Determining the sensitivity of Earth’s mean surface temperature to increased greenhouse gas levels in the atmosphere is a key requirement for estimating the likely magnitude and effects of future climate change. The current understanding of climate sensitivity, defined on the basis of
modern data and relatively recent paleoclimate records (≤20,000 years), is associated with large uncertainty (1.5 to ≥6°C). Positive feedbacks typically considered to have been active on longer timescales, but that may become increasingly relevant with continued warming, are not considered in these estimates. An improved definition of long-term equilibrium climate sensitivity—including more refined constraints on its lower boundary—over the full range and timescales of past radiative forcing is a major research priority. An associated focus is on gaining an improved understanding of how climate feedbacks and their role in amplifying climate change have varied with changes in greenhouse gas forcing. Accomplishing this objective will require the development of more accurate and precise paleo-CO2 and paleotemperature proxies, as well as the development of new proxies for the full range of greenhouse gases. A complementary requirement is for high-resolution and high-precision time-series records, based on integrating multiproxy techniques. Data-model comparisons are needed to rigorously test non-CO2 forcing mechanisms of global warming, as well as to refine the understanding of how the Earth’s climate system would respond to increasing levels of atmospheric CO2.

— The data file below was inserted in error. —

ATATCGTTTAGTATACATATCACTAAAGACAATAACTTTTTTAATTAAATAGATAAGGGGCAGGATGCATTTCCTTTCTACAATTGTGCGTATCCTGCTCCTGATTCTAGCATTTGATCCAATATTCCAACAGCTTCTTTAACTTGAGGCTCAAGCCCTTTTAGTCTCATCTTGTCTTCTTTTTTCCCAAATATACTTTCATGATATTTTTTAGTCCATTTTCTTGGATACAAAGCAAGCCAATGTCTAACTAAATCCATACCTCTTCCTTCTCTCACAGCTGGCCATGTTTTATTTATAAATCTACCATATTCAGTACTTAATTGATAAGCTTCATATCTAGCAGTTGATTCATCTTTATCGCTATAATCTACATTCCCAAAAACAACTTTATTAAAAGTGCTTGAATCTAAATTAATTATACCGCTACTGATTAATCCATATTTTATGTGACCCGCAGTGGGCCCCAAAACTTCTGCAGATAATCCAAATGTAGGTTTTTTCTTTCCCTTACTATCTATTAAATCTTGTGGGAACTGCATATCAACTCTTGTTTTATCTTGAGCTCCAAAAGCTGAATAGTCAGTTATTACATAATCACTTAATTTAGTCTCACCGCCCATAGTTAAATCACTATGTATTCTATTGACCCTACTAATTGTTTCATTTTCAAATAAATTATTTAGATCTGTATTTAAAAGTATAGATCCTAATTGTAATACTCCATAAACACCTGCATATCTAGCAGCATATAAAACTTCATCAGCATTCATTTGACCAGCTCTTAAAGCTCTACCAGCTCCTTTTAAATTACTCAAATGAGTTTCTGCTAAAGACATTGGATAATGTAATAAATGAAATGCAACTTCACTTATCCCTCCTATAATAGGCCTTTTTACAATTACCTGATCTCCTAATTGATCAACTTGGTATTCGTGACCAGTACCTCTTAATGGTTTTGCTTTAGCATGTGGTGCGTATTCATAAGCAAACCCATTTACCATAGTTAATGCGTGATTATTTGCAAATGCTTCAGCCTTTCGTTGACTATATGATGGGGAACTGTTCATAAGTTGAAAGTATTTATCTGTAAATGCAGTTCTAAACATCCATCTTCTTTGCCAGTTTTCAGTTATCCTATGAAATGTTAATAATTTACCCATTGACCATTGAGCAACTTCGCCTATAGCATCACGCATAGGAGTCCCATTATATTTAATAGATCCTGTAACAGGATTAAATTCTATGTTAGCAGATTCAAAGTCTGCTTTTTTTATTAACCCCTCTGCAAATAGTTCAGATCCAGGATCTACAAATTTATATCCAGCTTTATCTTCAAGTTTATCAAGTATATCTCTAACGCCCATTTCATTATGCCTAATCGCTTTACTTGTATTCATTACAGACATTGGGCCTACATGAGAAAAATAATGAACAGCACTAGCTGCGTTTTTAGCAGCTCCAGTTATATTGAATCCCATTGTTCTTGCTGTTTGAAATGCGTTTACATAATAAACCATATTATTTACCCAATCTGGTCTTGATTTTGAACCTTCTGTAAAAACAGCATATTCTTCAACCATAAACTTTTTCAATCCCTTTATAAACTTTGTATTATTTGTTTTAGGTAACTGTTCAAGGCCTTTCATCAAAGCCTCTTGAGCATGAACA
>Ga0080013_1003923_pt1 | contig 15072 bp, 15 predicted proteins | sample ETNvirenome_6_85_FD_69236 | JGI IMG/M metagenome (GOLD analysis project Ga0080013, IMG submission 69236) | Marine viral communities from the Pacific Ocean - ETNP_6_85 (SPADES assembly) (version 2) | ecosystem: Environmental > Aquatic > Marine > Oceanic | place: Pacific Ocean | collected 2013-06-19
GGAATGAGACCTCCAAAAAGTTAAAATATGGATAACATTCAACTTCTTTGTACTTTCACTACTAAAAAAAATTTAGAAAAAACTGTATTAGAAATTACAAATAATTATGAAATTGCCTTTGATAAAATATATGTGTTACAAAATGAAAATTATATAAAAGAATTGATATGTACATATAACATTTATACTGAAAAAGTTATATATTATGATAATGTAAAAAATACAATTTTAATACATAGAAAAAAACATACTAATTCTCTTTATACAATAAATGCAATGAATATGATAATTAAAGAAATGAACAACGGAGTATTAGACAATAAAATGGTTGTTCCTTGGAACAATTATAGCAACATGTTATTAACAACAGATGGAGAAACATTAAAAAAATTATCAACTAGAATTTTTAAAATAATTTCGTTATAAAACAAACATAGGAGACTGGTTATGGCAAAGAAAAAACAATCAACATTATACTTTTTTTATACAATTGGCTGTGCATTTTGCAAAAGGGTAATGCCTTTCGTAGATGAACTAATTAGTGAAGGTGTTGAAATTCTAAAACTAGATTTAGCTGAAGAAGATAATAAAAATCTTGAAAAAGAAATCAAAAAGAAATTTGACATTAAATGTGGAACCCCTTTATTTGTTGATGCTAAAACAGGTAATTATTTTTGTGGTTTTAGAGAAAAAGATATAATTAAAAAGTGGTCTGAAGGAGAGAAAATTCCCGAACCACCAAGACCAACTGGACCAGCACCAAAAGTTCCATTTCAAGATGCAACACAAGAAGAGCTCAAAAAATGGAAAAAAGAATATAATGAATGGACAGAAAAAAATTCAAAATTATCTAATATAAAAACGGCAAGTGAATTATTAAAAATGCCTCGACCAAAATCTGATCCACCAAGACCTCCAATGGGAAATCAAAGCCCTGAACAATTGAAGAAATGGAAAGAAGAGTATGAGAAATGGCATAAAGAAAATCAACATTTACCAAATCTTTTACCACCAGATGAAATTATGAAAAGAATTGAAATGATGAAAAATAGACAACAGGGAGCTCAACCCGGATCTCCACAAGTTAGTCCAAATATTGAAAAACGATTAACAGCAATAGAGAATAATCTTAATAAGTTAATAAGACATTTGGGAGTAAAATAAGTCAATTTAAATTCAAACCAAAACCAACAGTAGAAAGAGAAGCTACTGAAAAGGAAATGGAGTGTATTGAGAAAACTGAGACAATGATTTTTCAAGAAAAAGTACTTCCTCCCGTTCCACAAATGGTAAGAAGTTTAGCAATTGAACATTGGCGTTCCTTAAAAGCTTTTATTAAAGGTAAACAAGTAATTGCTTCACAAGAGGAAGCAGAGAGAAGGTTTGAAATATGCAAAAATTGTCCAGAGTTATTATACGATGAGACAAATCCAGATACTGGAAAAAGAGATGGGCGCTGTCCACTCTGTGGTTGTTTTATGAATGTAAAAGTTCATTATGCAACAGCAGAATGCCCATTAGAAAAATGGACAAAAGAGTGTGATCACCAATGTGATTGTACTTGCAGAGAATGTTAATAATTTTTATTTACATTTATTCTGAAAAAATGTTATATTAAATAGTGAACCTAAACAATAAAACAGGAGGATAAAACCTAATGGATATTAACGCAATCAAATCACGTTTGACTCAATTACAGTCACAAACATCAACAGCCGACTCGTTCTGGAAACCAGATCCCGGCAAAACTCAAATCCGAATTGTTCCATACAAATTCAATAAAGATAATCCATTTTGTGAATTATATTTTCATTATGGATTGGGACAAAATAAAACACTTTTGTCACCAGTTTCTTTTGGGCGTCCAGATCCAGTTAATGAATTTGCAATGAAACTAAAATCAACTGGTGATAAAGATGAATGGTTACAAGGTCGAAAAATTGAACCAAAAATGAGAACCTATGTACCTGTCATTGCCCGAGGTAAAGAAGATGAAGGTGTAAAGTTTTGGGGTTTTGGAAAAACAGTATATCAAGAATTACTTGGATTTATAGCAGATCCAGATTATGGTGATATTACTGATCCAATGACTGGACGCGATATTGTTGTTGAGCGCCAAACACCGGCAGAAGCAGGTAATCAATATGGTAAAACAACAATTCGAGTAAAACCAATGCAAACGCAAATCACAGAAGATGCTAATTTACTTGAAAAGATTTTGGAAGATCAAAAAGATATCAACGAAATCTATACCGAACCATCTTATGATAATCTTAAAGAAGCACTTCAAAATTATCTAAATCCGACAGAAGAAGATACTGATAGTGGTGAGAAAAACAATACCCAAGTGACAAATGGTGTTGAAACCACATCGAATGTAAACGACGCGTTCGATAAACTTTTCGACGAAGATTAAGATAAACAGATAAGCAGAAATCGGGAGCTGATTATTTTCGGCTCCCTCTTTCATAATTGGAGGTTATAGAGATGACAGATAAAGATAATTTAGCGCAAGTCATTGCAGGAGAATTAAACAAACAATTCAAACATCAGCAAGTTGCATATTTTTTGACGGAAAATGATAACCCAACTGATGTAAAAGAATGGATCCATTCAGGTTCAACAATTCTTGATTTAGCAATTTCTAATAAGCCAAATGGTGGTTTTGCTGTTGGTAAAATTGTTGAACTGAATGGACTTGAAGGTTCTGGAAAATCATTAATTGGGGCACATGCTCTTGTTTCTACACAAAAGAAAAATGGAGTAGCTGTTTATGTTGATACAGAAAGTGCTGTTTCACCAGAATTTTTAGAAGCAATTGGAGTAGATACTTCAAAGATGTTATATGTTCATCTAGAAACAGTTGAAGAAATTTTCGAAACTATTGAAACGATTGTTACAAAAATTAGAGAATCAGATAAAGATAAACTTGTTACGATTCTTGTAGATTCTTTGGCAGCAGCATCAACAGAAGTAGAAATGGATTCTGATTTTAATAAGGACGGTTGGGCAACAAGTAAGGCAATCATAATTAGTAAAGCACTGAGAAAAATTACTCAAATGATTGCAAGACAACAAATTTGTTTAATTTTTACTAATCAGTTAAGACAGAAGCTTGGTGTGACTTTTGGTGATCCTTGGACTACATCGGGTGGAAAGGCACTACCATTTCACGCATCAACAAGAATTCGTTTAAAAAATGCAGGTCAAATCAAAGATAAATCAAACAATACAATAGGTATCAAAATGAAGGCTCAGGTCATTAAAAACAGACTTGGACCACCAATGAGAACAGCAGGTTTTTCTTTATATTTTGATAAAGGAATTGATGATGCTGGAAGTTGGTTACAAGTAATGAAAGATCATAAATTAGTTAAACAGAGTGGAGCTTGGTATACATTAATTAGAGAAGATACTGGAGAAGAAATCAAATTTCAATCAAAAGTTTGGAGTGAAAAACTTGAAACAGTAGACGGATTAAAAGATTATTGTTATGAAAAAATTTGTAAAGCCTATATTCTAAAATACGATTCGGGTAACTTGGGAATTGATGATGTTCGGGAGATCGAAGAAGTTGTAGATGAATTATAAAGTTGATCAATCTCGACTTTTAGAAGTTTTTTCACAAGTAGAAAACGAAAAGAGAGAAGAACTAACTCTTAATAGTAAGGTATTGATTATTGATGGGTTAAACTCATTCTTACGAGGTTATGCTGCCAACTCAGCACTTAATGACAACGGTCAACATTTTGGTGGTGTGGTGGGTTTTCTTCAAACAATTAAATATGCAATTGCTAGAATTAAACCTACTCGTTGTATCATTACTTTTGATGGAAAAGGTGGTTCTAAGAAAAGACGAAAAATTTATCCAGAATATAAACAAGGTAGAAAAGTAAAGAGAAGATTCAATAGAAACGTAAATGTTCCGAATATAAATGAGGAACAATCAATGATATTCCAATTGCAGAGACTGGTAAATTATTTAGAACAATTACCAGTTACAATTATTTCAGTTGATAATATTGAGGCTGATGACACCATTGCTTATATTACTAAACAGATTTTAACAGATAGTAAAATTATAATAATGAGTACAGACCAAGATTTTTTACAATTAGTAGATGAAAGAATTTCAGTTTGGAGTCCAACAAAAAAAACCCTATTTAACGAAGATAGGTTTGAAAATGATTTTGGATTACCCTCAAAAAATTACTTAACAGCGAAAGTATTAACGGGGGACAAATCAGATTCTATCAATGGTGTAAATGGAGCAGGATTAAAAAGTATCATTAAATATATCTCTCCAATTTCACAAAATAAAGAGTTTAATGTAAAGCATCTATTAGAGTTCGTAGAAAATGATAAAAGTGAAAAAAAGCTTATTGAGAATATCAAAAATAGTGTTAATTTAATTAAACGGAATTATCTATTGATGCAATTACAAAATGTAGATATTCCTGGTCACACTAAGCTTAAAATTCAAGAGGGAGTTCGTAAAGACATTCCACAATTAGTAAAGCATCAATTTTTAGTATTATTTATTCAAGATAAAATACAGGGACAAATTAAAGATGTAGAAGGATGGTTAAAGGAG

Climate Dynamics of Hot Tropics and Warm Poles
Recent climate modeling and deep-time paleoclimatology studies have demonstrated that the long-standing paradigm that the temperatures of tropical climates do not rise significantly during warm periods because of some type of temperature buffering mechanism is probably incorrect. Consequently, the mechanisms and feedbacks in the modern climate system that have controlled tropical and polar surface temperatures—ultimately leading to the existing relatively high pole-to-equator thermal gradient—may not operate in warmer worlds. A decreased latitudinal gradient in the future, which would almost certainly be associated with polar sea ice and continental ice sheet losses, would change atmospheric wind patterns and, in turn, ocean circulation—all having potential detrimental effects through teleconnections (Hay, 2010). To refine knowledge of the processes and climate feedbacks that may influence surface temperatures under higher atmospheric pCO2, it is important that high-temporal-resolution, higher-precision proxy time series be developed across latitudinal transects, with a focus on reconstructing terrestrial-marine linkages. This will require a greatly increased effort in high-precision geochronological dating, coupled with substantially more spatially resolved proxy records. A more comprehensive understanding of the limits of tropical climate stability, the origin of anomalous polar warmth, and an understanding of how a weaker thermal gradient is established and maintained in warmer climate regimes will require further climate model development and deep-time